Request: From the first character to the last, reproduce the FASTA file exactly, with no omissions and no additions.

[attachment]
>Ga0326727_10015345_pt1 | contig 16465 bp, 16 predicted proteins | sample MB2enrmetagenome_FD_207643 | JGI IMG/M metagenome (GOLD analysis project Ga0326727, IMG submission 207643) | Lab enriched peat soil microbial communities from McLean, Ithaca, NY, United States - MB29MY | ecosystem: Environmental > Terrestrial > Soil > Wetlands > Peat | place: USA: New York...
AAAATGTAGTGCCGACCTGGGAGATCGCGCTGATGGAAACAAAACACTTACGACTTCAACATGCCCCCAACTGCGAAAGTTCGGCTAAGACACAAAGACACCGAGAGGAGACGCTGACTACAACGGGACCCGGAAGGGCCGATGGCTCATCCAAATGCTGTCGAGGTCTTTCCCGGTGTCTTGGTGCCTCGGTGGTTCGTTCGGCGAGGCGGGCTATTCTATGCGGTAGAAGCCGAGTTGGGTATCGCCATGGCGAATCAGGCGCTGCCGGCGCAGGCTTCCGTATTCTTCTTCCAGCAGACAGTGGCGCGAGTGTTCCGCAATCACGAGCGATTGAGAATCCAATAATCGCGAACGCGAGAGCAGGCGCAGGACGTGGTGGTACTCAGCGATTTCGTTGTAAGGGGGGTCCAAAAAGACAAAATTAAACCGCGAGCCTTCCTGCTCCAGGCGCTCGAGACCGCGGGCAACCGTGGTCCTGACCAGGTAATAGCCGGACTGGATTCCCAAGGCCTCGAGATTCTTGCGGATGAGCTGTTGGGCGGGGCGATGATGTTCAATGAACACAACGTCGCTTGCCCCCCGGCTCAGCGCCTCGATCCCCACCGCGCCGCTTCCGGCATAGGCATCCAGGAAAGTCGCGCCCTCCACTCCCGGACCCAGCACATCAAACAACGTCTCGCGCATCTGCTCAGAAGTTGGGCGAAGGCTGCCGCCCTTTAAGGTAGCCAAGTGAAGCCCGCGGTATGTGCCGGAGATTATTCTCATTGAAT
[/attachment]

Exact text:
>Ga0326727_10015345_pt1 | contig 16465 bp, 16 predicted proteins | sample MB2enrmetagenome_FD_207643 | JGI IMG/M metagenome (GOLD analysis project Ga0326727, IMG submission 207643) | Lab enriched peat soil microbial communities from McLean, Ithaca, NY, United States - MB29MY | ecosystem: Environmental > Terrestrial > Soil > Wetlands > Peat | place: USA: New York...
AAAATGTAGTGCCGACCTGGGAGATCGCGCTGATGGAAACAAAACACTTACGACTTCAACATGCCCCCAACTGCGAAAGTTCGGCTAAGACACAAAGACACCGAGAGGAGACGCTGACTACAACGGGACCCGGAAGGGCCGATGGCTCATCCAAATGCTGTCGAGGTCTTTCCCGGTGTCTTGGTGCCTCGGTGGTTCGTTCGGCGAGGCGGGCTATTCTATGCGGTAGAAGCCGAGTTGGGTATCGCCATGGCGAATCAGGCGCTGCCGGCGCAGGCTTCCGTATTCTTCTTCCAGCAGACAGTGGCGCGAGTGTTCCGCAATCACGAGCGATTGAGAATCCAATAATCGCGAACGCGAGAGCAGGCGCAGGACGTGGTGGTACTCAGCGATTTCGTTGTAAGGGGGGTCCAAAAAGACAAAATTAAACCGCGAGCCTTCCTGCTCCAGGCGCTCGAGACCGCGGGCAACCGTGGTCCTGACCAGGTAATAGCCGGACTGGATTCCCAAGGCCTCGAGATTCTTGCGGATGAGCTGTTGGGCGGGGCGATGATGTTCAATGAACACAACGTCGCTTGCCCCCCGGCTCAGCGCCTCGATCCCCACCGCGCCGCTTCCGGCATAGGCATCCAGGAAAGTCGCGCCCTCCACTCCCGGACCCAGCACATCAAACAACGTCTCGCGCATCTGCTCAGAAGTTGGGCGAAGGCTGCCGCCCTTTAAGGTAGCCAAGTGAAGCCCGCGGTATGTGCCGGAGATTATTCTCATTGAAT